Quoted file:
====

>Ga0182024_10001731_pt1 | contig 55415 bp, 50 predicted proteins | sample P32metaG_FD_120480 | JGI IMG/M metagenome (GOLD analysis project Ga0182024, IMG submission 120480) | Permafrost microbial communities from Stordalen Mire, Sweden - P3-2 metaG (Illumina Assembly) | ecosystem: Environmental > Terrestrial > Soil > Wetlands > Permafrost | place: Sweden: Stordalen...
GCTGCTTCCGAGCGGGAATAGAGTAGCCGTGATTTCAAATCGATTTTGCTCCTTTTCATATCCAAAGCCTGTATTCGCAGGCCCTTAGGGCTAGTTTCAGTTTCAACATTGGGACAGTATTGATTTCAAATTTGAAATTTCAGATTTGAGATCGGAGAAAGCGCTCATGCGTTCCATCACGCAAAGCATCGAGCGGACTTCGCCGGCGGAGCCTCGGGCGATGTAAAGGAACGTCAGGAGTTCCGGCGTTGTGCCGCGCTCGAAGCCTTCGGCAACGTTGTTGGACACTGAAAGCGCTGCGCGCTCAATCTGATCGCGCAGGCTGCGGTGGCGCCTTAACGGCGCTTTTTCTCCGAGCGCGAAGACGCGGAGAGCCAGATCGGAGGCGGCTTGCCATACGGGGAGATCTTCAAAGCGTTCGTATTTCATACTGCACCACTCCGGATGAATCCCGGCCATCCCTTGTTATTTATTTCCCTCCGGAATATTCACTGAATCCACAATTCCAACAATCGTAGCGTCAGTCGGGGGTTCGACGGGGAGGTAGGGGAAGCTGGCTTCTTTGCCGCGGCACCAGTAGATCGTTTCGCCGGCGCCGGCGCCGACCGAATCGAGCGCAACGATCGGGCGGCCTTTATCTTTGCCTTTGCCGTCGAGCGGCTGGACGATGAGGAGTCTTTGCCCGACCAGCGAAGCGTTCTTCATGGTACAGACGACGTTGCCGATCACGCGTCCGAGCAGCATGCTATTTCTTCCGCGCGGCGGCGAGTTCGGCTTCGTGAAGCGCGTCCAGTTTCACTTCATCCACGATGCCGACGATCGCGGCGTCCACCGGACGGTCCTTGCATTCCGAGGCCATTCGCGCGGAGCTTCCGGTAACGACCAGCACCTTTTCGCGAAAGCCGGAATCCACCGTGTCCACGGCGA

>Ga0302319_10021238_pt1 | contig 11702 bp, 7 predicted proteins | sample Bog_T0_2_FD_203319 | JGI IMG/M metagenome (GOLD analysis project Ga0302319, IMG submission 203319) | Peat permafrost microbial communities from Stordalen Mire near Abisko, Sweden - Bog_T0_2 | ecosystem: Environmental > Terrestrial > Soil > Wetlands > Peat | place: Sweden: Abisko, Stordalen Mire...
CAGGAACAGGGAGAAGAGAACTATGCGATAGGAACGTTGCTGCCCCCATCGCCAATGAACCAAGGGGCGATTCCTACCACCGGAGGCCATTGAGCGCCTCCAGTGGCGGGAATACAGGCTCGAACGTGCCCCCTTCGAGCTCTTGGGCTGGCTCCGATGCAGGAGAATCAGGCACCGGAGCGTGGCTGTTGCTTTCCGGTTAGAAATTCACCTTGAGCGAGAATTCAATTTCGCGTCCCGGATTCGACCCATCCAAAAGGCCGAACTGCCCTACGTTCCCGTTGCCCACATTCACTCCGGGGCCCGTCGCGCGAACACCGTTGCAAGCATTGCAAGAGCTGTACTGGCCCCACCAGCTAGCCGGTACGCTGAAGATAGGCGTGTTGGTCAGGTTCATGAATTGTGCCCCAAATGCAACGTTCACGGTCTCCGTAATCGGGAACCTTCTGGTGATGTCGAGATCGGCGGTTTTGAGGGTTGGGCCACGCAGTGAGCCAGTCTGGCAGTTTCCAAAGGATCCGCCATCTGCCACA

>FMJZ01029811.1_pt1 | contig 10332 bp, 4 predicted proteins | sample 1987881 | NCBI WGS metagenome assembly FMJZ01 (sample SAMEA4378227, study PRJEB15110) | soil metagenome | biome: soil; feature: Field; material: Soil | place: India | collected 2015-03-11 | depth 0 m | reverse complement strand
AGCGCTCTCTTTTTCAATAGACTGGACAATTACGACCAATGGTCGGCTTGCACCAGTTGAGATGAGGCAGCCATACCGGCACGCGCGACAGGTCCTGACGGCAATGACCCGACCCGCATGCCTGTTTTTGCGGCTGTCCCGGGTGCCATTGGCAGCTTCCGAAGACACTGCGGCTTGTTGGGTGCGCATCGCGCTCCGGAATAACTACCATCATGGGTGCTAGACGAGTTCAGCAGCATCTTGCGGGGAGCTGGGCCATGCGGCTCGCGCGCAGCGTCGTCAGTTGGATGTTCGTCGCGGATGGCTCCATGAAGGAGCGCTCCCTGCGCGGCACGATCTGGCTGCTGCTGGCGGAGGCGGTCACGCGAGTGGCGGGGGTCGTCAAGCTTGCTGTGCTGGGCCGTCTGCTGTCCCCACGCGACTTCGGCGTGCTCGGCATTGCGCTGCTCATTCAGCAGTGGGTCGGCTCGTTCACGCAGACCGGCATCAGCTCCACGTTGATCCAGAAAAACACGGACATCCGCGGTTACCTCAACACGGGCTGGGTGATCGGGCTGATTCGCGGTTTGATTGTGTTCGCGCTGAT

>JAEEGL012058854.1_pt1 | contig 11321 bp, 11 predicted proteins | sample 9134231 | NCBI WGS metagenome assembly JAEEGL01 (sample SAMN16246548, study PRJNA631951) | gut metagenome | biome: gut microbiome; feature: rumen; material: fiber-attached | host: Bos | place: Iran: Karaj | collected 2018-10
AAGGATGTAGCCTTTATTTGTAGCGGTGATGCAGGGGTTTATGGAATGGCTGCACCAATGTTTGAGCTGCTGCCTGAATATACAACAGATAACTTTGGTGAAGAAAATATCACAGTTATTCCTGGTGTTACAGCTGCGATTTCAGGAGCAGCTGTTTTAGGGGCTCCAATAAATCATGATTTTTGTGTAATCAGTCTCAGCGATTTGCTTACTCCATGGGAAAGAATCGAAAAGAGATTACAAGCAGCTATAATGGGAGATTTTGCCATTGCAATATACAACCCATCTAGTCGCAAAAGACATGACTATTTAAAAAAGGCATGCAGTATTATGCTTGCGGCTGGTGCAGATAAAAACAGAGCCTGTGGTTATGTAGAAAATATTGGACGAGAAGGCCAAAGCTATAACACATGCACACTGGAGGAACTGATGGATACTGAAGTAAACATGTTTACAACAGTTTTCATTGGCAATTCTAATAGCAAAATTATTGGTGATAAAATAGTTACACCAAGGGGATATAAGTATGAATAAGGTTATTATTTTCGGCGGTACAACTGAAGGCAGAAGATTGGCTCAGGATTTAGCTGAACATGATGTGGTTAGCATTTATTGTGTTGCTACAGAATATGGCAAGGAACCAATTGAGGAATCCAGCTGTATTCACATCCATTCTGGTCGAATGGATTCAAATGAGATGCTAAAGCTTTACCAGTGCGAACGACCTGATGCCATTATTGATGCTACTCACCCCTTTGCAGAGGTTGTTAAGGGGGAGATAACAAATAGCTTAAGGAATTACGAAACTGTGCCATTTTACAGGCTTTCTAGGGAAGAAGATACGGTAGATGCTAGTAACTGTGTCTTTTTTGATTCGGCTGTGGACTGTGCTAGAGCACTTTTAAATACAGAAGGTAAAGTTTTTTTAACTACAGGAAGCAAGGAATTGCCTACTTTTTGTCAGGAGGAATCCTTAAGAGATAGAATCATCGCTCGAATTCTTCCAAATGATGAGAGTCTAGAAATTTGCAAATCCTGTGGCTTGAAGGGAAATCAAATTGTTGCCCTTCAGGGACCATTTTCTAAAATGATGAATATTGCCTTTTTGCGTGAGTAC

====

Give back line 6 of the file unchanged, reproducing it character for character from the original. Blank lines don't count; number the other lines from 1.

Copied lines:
AGCGCTCTCTTTTTCAATAGACTGGACAATTACGACCAATGGTCGGCTTGCACCAGTTGAGATGAGGCAGCCATACCGGCACGCGCGACAGGTCCTGACGGCAATGACCCGACCCGCATGCCTGTTTTTGCGGCTGTCCCGGGTGCCATTGGCAGCTTCCGAAGACACTGCGGCTTGTTGGGTGCGCATCGCGCTCCGGAATAACTACCATCATGGGTGCTAGACGAGTTCAGCAGCATCTTGCGGGGAGCTGGGCCATGCGGCTCGCGCGCAGCGTCGTCAGTTGGATGTTCGTCGCGGATGGCTCCATGAAGGAGCGCTCCCTGCGCGGCACGATCTGGCTGCTGCTGGCGGAGGCGGTCACGCGAGTGGCGGGGGTCGTCAAGCTTGCTGTGCTGGGCCGTCTGCTGTCCCCACGCGACTTCGGCGTGCTCGGCATTGCGCTGCTCATTCAGCAGTGGGTCGGCTCGTTCACGCAGACCGGCATCAGCTCCACGTTGATCCAGAAAAACACGGACATCCGCGGTTACCTCAACACGGGCTGGGTGATCGGGCTGATTCGCGGTTTGATTGTGTTCGCGCTGAT